Gamini Salgado’s The Elizabethan Underworld is a fairly obvious attempt to follow the success of Kellow Chesney’s The Victorian Underworld, which itself was an update of Henry Mayhew. Nonetheless, it’s a fascinating read, especially for those interested in London’s pubs.
The first thing to note is that, according to Salgado’s sources (all fully referenced and quoted at length), Elizabethan pubs were full of con-artists, thieves, pimps and whores. A ‘cony’ was anyone new in town, usually an innocent looking bloke from the countryside, who could be preyed upon by these criminals, therefore known collectively as ‘cony-catchers’.
In short, the Elizabethan pub was a kind of trap for bumpkins.
There were different grades of ordinary and tavern into which the cony was lured by the cony-catchers, ranging from the fashionably expensive to the squalid.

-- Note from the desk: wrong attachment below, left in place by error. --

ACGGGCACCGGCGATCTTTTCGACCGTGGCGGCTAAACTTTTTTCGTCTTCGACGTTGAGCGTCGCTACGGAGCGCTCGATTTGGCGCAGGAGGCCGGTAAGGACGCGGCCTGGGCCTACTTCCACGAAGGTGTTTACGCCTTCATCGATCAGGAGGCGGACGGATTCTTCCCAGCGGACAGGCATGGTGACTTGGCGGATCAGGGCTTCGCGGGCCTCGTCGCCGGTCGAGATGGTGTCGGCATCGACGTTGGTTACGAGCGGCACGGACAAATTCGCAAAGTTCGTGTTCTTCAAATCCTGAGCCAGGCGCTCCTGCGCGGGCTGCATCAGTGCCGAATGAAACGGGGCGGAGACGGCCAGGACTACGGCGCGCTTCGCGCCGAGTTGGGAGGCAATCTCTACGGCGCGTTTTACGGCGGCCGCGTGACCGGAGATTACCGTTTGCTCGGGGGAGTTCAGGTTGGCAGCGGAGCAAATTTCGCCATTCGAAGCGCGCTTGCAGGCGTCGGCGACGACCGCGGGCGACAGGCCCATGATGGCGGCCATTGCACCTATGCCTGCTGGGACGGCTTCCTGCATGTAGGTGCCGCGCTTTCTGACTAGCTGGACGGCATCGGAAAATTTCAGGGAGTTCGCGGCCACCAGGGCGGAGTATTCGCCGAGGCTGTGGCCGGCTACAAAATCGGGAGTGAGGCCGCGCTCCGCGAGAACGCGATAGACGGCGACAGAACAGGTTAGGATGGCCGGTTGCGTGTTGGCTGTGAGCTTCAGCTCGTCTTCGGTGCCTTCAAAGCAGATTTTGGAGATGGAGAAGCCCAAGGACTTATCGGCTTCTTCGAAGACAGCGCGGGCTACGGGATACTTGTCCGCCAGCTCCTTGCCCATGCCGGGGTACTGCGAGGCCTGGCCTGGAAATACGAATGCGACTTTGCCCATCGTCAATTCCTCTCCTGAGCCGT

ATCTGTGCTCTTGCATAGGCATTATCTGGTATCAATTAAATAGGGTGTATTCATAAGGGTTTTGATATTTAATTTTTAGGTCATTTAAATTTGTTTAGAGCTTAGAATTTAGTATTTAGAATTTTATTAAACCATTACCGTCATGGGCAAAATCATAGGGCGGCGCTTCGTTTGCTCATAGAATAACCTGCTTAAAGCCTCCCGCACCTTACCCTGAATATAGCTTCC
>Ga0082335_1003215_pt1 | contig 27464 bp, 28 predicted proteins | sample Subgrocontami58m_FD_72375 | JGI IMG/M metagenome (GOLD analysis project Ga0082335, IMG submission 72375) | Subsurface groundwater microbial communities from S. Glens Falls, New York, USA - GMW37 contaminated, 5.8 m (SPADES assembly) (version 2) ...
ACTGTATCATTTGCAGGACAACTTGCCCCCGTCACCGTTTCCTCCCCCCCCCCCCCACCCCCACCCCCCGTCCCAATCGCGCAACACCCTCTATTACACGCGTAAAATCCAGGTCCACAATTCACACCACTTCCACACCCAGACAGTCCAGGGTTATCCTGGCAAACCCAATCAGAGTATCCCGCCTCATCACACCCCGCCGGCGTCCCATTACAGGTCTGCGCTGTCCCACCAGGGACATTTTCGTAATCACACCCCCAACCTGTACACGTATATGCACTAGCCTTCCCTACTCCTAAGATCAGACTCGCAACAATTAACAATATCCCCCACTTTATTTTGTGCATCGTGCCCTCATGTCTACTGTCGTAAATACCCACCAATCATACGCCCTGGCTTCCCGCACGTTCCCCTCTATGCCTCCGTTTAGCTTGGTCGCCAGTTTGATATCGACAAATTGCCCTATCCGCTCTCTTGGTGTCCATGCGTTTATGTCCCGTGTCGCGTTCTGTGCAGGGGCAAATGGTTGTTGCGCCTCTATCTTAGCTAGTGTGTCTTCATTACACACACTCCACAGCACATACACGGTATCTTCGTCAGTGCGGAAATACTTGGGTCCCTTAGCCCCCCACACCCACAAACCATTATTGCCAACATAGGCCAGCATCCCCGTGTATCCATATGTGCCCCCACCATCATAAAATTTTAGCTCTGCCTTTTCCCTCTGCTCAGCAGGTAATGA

- twelvepenny ordinaries — posh pubs for fashionable chaps to play dice or cards
- citizens ordinaries — where skint professional types hung out, from bedsit dwelling bachelors to stingy lawyers, ‘the price threepence’
- low ordinaries — ‘where eating and drinking was largely incidental to more dubious occupations’
- alehouses — ‘often… the back kitchen of a mean dwelling, standing on some obscure back street, and… frequently unlicensed’.
The latter sounds interesting, with more beer being consumed than wine, unlike the other types of establishment. According to Salgado, alehouses proliferated in the 16th century because people got fussy about their beer and were no longer keen to drink nasty homebrewed ale. Bigger brewers would sell commercial beer to amateur back-room landlords on credit, who would then only need to find a few tables a and chairs to make a bit of cash on the side.
Sadly, no mention is made of Pimlico Ale, which continues to intrigue us.
This is another in our series of pub guides for time travellers. See this post for info on London in the 1960s.